Backstory and Context
Tacony Plantation was owned by Alfred Vidal Davis and appears to have been established in the 1840s while the plantation manor appears to have been completed around 1850. Tacony is a Native American word meaning “Big Man,” referring most likely to Mr. Davis. In 1860, Davis became among one of the richest cotton planters in the state of Georgia. His land produced 3,387 cotton bales and 17,000 bushels of corn. The home was restored by Hal Garner.
John R. Lynch was born on the plantation in 1847. Due to a slave law, the children of slave mothers were slaves, regardless of paternity. His father was the manager of the plantation and eventually fell in love with John’s mother, an African American woman. John’s father attempted to buy his family out of slavery, but could not afford the required bond. He died in 1849 before freeing his family. Following his father’s death, his mother and her two sons were sold to a man in Mississippi. He was freed in 1863 following the Emancipation Proclamation and the reaching of the plantation by the Union Army.
Lynch worked for Union army units until the war ended in 1865. He got a job to work with a photographer and began to attend night classes taught by Northerners, and eavesdropped on lessons through open windows down the street from his work. AT the age of 20, John joined the Republican Party and attended the constitutional convention in 1867.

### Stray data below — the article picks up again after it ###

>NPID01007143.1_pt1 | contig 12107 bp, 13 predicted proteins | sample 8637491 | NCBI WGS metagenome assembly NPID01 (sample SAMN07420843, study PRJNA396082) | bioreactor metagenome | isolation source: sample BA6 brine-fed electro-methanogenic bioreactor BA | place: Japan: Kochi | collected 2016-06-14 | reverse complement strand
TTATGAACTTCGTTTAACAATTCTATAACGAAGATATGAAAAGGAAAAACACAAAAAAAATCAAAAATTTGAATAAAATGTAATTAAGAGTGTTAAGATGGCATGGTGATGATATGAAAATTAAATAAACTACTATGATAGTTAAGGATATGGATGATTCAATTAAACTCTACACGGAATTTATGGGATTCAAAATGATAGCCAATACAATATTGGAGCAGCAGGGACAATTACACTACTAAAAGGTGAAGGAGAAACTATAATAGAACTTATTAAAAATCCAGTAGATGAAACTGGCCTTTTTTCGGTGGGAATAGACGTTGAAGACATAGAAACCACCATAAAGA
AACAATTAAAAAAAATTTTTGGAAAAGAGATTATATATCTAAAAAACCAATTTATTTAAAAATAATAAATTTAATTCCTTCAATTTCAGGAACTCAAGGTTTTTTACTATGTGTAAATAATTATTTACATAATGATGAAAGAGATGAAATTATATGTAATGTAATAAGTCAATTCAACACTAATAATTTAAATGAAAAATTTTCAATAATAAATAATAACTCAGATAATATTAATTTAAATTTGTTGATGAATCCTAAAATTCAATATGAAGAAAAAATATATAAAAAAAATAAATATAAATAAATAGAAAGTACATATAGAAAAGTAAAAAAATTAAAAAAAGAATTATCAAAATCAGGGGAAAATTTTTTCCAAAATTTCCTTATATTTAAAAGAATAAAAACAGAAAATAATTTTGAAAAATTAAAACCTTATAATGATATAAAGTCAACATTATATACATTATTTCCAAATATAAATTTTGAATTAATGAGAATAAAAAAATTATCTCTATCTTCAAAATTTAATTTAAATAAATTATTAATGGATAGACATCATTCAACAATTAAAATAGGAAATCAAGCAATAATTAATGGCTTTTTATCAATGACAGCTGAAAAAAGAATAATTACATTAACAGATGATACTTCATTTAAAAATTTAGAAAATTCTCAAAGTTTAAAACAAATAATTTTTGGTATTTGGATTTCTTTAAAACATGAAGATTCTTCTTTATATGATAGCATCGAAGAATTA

In April 1869 at age 22, he was appointed to be the military governor as a Justice of Peace. Later in the year, he was elected as a Republican to the Mississippi State House. In 1873, he was reelected and also elected to be the Speaker of the Mississippi State House, the first African American elected to the position. John, at age 26, was elected into the US Congress from Mississippi’s 6th congressional district. He was very supportive of the Civil Right Act of 1875 to ban discrimination in public accommodations. In 1880, Lynch ran against Democrat James R. Chalmers and contested the Democrat’s declaration of victory. He was awarded his seat in Congress in 1882 but lost re-election in 1882. Lynch remained a member of the Republican National Committee for Mississippi. President Theodore Roosevelt nominated Lynch as chairman of the Republican National Convention. In 1864, he was the first African American to chair the convention.
Lynch went on to write a book titled, The Facts of Reconstruction, in 1913. He argued that blacks had made substantial contributions during the Reconstruction period. Articles were also published by Lynch in the Journal of Negro History. Lynch’s views were later supported by historians, such as W.E.B. Du Bois. John died in 1939 at the age of 92 and is buried in Arlington National Cemetery due to his service in the Spanish American War.